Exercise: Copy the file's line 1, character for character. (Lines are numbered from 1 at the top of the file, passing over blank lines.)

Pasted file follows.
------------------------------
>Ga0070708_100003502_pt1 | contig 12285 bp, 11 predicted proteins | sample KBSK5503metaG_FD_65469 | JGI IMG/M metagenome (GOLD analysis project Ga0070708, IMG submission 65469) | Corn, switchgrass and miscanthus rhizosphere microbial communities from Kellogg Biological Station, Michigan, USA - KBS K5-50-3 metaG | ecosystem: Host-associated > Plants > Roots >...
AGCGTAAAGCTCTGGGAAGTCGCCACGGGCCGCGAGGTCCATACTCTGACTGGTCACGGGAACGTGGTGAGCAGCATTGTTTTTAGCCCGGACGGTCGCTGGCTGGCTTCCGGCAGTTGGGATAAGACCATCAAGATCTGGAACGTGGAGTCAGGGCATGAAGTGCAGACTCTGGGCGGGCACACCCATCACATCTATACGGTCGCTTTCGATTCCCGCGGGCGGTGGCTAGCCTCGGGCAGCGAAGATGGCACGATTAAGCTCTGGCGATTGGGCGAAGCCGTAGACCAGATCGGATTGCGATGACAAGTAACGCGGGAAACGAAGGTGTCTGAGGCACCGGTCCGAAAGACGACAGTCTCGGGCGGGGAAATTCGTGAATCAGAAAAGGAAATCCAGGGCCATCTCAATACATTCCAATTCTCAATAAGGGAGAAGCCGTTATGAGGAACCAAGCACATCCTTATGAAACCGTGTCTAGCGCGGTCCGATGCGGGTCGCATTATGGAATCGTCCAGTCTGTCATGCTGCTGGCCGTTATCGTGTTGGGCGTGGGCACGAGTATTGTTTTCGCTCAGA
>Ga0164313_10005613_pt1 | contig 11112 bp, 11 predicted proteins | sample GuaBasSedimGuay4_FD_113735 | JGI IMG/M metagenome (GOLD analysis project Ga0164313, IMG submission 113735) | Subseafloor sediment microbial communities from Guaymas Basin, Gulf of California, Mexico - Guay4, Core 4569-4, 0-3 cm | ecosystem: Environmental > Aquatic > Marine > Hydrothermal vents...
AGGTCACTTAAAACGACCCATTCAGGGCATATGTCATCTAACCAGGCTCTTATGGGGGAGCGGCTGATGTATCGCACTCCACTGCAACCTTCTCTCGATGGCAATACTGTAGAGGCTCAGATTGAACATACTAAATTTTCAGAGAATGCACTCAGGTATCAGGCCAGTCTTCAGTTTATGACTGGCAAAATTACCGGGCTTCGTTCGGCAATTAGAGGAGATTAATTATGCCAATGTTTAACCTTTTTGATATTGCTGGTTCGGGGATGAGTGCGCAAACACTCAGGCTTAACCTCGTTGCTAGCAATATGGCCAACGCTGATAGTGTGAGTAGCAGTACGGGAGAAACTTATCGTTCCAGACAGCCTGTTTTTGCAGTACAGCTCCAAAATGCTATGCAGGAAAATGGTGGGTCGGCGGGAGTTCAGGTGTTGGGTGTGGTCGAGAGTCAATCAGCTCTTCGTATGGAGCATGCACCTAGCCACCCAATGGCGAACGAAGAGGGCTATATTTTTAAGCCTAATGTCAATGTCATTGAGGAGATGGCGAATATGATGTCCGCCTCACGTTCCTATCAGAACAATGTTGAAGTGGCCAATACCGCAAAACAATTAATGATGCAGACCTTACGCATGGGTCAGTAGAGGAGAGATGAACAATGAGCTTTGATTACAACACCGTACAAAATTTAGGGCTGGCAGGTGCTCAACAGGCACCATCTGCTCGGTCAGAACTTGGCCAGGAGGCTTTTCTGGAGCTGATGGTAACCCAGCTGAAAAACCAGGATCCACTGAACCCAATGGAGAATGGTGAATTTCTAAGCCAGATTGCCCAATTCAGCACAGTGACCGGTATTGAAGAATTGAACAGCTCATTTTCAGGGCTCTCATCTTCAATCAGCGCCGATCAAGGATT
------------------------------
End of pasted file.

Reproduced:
>Ga0070708_100003502_pt1 | contig 12285 bp, 11 predicted proteins | sample KBSK5503metaG_FD_65469 | JGI IMG/M metagenome (GOLD analysis project Ga0070708, IMG submission 65469) | Corn, switchgrass and miscanthus rhizosphere microbial communities from Kellogg Biological Station, Michigan, USA - KBS K5-50-3 metaG | ecosystem: Host-associated > Plants > Roots >...